Foods like eggs, butter, salmon, and herring are good sources of vitamin D. But unlike other vitamins, vitamin D is also made by your child’s own body, with a little assistance from the sun’s ultraviolet rays. When your child is exposed to sunlight, it helps his body synthesize vitamin D in the skin. And it doesn’t take much time in the sun to produce adequate amounts of vitamin D.
However, not all children and adolescents get enough sunlight, particularly during certain times of the year or in northern regions of the United States. Dense cloud covers and high levels of air pollution can reduce the ultraviolet rays reaching the skin. In addition, your teenager’s own skin characteristics can affect the vitamin D that his own body makes. In particular, the pigment in his skin is an important factor to consider; darker skinned people manufacture less vitamin D than those whose skin is lighter.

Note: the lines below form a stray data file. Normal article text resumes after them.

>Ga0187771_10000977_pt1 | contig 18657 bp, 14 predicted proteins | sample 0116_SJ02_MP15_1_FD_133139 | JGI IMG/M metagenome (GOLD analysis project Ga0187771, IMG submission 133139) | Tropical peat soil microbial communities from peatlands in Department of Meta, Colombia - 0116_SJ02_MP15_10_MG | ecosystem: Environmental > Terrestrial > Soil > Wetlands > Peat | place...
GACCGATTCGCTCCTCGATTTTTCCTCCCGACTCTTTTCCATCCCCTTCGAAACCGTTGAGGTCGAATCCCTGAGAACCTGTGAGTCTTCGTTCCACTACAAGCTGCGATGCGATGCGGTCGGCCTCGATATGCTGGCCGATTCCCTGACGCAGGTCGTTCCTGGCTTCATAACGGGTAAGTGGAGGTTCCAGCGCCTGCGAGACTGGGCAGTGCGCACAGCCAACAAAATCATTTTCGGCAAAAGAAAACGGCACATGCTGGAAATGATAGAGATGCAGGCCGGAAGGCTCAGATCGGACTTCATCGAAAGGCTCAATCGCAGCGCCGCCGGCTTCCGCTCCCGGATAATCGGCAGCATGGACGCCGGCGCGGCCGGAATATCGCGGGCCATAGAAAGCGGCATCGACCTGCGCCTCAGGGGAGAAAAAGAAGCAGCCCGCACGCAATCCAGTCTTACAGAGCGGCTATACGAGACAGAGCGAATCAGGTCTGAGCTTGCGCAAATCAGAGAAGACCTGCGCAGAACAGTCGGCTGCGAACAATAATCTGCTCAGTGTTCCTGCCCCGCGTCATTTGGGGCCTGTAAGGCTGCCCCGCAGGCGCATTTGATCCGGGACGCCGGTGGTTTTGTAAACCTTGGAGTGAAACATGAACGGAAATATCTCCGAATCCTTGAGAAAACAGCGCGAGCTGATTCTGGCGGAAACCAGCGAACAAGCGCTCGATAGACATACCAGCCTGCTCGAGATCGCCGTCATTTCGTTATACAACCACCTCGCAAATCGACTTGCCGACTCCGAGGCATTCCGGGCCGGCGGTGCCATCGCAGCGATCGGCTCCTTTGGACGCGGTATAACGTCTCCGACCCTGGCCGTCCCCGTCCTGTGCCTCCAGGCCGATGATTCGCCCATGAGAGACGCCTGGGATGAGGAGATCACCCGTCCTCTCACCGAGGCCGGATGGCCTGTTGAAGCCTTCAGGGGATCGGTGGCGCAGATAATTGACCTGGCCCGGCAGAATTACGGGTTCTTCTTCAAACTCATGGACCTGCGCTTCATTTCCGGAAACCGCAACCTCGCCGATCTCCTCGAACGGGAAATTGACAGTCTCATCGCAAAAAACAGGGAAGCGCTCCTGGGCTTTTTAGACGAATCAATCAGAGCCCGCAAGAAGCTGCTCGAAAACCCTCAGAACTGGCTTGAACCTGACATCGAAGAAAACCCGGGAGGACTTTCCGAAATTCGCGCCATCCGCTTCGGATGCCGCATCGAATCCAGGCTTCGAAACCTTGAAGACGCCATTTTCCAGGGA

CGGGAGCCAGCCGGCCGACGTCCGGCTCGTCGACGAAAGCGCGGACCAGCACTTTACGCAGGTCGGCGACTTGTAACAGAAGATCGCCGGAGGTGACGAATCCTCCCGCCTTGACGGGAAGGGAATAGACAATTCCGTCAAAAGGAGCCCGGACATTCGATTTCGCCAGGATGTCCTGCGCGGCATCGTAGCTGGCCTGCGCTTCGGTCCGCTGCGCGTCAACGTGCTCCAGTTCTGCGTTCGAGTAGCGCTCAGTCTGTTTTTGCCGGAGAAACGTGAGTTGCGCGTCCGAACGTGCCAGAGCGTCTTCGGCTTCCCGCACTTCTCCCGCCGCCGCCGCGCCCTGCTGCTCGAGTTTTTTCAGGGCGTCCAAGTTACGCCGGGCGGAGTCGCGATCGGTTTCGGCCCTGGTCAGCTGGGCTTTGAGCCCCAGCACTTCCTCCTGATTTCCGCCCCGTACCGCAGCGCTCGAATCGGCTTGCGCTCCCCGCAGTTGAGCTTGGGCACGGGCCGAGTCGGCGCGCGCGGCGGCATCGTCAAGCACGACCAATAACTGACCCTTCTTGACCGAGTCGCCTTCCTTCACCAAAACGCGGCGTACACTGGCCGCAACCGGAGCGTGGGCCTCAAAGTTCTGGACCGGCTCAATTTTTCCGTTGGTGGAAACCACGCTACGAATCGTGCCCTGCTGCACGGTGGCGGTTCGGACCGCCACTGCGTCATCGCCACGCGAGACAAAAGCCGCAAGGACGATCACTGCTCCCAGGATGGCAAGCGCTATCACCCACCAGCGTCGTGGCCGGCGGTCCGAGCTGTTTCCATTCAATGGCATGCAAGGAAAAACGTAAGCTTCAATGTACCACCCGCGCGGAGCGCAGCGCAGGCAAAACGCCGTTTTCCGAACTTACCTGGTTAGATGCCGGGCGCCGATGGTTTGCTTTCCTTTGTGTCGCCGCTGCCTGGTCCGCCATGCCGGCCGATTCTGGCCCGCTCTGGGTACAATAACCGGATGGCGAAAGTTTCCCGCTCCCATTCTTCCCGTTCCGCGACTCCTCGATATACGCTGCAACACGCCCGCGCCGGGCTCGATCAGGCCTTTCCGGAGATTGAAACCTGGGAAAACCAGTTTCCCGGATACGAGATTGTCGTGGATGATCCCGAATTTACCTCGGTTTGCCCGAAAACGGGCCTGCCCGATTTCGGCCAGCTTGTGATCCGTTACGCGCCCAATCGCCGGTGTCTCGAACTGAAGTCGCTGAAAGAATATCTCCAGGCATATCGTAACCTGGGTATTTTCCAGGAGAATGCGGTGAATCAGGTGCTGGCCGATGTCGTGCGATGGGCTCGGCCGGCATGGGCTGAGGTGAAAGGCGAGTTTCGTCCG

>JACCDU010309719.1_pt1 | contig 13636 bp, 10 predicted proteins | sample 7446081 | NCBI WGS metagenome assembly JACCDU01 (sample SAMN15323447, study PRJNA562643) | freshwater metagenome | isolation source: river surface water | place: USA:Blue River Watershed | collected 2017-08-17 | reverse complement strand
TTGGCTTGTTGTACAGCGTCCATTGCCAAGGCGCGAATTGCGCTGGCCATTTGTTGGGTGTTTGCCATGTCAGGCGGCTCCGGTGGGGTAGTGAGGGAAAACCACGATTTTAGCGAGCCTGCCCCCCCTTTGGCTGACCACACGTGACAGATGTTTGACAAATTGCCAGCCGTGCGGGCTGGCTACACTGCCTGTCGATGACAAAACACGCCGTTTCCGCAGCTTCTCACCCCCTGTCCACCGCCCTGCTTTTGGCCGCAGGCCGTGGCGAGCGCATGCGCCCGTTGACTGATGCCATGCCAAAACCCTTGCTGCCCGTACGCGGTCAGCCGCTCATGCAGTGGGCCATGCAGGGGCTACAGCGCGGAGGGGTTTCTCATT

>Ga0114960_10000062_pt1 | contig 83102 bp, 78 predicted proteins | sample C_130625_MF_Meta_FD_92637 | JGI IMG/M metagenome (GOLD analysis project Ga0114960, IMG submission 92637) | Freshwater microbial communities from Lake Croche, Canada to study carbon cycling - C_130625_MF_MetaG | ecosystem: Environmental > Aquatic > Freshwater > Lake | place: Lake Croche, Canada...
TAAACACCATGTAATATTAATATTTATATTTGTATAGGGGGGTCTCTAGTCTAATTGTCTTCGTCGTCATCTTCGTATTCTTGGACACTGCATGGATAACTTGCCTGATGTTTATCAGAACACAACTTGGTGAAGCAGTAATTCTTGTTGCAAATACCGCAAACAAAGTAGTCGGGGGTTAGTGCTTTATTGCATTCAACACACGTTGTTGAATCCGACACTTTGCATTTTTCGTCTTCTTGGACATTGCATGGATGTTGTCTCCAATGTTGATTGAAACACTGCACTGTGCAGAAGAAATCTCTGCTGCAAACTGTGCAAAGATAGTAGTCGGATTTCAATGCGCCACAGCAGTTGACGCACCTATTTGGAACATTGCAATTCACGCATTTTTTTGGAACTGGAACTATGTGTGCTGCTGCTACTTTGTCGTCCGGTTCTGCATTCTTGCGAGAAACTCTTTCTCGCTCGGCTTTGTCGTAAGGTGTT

As important as sunscreen is to protect your teenager from skin cancer later in life, it can also interfere with sunlight’s positive effects. Talk to your pediatrician about finding a balance between brief periods of sun exposure and sunscreen use.